Waving At Myself

I can’t help thinking every so often, that everything I know in life started out as a dream. Whether from my head or someone else’s heart, connections are made, seemingly indiscriminate – I walk down the street enjoying the warm sun and cursing the presumed yuppies in my way, thinking about a friend I haven’t seen in months and just as suddenly she appears, half drunk, waving a newspaper behind my back while we embrace. I want to hear her words, but can only think of the coincidence. Did I manifest this happening or did it simply occur?

Later in the night I’m laying in bed listening to some band I just discovered and I relive that instant over and over, pondering it in about thirty different ways. When I finally let it rest, my eyes refusing to blink it into reality anymore, I drift off and dream about what I would have said to her had we both enough time and energy to relate beyond the moment on the yuppie filled sidewalk.

In the morning, the memory is dull and unpixelated. Around 10 am, a boy is disrupting his whole class excaliming at the top of his lungs that he had a dream about a monster and a shark and he called for his mother. I’m practicing active listening, asking him about the shark and his mother (in hushed tones, modeling respect for his exasperated maestra). Back in the hallway, he asks if I ever have dreams and I reply, “Of course I do!” I send him back to class – he’s ready to focus on his maestra now – and I walk toward another room, preparing for another light intervention. Of course I do.

I wonder if he and his mother ever have the same dreams? My mother and I once had very similar recurring dreams when I was younger. I attributed the coincidence to some sort of mother-daughter connection or, to my heightened level of awareness of the world. I was a bored and stoned teenager eager for meaning, which meant everything related to me somehow. The dream that we shared, of being on a stone jetty while the ocean hammered away at it, was scary and powerful. I believed that I was facing something, coming to terms with it. In the dark dark nights at South Jetty, high as a kite on ghost weed, I wondered to myself if in fact there had been a time when we had both been on a jetty, fearing for our lives?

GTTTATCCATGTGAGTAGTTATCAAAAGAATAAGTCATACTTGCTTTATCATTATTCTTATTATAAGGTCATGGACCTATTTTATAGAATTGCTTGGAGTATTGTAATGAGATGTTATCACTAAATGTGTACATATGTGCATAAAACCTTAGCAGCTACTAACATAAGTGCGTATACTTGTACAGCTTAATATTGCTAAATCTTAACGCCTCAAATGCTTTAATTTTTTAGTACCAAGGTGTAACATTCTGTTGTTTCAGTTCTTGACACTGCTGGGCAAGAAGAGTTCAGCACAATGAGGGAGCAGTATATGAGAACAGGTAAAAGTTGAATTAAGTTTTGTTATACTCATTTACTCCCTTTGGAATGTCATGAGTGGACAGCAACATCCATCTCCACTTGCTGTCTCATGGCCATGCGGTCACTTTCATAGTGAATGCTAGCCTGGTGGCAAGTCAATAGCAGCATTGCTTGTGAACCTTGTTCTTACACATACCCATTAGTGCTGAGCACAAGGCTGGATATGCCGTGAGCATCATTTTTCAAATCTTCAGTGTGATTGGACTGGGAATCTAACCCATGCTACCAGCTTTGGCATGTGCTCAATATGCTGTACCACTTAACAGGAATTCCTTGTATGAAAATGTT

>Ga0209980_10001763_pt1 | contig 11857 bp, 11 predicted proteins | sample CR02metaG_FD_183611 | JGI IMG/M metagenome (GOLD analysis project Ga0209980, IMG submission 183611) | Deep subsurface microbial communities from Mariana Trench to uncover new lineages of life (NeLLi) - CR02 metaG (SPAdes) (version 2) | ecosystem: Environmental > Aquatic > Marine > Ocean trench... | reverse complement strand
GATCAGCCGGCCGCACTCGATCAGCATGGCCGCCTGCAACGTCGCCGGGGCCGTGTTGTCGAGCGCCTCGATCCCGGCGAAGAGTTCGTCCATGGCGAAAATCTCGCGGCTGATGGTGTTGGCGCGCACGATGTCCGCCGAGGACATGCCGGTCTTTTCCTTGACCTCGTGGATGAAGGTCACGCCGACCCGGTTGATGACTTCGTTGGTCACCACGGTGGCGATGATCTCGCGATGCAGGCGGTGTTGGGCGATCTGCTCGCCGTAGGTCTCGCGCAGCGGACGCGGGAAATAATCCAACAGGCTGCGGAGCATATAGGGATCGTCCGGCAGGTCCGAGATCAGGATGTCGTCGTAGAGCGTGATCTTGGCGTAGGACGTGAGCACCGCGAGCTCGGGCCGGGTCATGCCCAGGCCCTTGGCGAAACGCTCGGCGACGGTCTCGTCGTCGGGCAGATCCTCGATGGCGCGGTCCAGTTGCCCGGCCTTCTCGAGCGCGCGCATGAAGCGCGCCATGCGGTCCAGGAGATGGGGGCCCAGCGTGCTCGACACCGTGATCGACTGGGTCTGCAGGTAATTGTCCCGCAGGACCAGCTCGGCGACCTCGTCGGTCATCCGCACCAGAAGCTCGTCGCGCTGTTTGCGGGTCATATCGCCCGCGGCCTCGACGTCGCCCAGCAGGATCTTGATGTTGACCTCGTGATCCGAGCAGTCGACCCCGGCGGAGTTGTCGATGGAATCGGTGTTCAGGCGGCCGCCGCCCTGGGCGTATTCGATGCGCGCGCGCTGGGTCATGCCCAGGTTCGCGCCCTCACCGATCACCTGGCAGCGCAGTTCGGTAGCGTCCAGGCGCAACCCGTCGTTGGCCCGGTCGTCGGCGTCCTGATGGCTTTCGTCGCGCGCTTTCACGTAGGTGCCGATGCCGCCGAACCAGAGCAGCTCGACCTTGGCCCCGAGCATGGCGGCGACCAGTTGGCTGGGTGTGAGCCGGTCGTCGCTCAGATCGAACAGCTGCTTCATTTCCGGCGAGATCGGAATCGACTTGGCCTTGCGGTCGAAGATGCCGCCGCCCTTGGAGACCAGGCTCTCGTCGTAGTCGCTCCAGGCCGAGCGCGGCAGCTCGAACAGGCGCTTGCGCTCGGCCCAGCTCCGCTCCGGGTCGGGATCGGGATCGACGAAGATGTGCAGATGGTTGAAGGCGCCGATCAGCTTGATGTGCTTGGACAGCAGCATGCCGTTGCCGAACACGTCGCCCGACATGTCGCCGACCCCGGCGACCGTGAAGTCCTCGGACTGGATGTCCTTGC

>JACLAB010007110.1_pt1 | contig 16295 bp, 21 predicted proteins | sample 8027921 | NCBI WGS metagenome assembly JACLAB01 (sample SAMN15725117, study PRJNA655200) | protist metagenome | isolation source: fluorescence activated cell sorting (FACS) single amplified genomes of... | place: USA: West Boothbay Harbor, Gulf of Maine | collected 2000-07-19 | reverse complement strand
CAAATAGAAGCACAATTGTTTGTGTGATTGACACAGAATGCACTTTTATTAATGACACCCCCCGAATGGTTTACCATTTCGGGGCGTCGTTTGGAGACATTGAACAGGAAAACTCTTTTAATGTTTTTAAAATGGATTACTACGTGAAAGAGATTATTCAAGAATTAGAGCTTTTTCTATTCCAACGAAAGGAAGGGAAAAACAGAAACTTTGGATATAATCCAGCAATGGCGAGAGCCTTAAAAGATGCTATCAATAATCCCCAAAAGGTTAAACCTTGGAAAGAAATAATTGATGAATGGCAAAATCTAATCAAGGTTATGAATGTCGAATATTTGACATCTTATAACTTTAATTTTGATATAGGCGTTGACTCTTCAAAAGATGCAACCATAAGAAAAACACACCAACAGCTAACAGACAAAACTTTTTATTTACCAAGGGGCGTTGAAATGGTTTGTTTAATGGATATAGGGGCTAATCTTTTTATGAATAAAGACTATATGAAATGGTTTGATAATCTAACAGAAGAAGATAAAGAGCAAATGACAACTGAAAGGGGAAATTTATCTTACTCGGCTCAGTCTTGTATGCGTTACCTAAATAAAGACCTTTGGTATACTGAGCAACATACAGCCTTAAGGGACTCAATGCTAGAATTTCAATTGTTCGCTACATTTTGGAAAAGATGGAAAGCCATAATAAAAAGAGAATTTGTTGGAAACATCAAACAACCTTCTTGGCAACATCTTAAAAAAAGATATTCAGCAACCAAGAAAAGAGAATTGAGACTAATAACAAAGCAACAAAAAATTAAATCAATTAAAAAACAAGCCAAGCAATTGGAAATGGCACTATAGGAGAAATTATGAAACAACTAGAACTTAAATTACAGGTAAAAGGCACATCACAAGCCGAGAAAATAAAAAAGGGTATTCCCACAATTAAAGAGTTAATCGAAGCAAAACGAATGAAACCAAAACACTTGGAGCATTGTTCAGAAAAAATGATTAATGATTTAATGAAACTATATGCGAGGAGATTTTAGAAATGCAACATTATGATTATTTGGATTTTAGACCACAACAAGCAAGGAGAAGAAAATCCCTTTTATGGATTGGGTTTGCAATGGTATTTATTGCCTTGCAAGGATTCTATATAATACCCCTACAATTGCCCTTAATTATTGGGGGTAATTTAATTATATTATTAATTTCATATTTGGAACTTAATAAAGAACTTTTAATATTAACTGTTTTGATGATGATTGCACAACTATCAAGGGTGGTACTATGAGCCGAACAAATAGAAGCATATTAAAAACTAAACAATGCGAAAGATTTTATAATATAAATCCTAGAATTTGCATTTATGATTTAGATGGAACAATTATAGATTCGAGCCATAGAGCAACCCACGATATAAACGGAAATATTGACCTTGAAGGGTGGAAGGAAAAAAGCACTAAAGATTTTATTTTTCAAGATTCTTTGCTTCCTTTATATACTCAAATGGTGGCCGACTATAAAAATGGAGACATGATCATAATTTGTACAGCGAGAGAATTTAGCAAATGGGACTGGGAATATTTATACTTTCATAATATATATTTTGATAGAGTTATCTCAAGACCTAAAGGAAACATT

Of course, I had feared for my life many a time on or near jetties. Once while swimming in an undertow ( I was saved by a surfer and my dad, with no real comprehension of the physical danger I was in), another time when I had jumped off South Jetty (again, enter weed ) and my leg hit a rock because I had not jumped out far enough and, of course my 19th birthday at El Capitan, night swimming with friends. One by one they got out of the water, warning that the waves would soon get big. It was my brother who waded in to convince me to come ashore. Moments after we got out, the waves were higher than anyone had expected and they pounded the beach for an epic seven minutes. I know my mom used to go to the beach in highschool and watch the waves and play guitar. I know somehow that there’s a connection.

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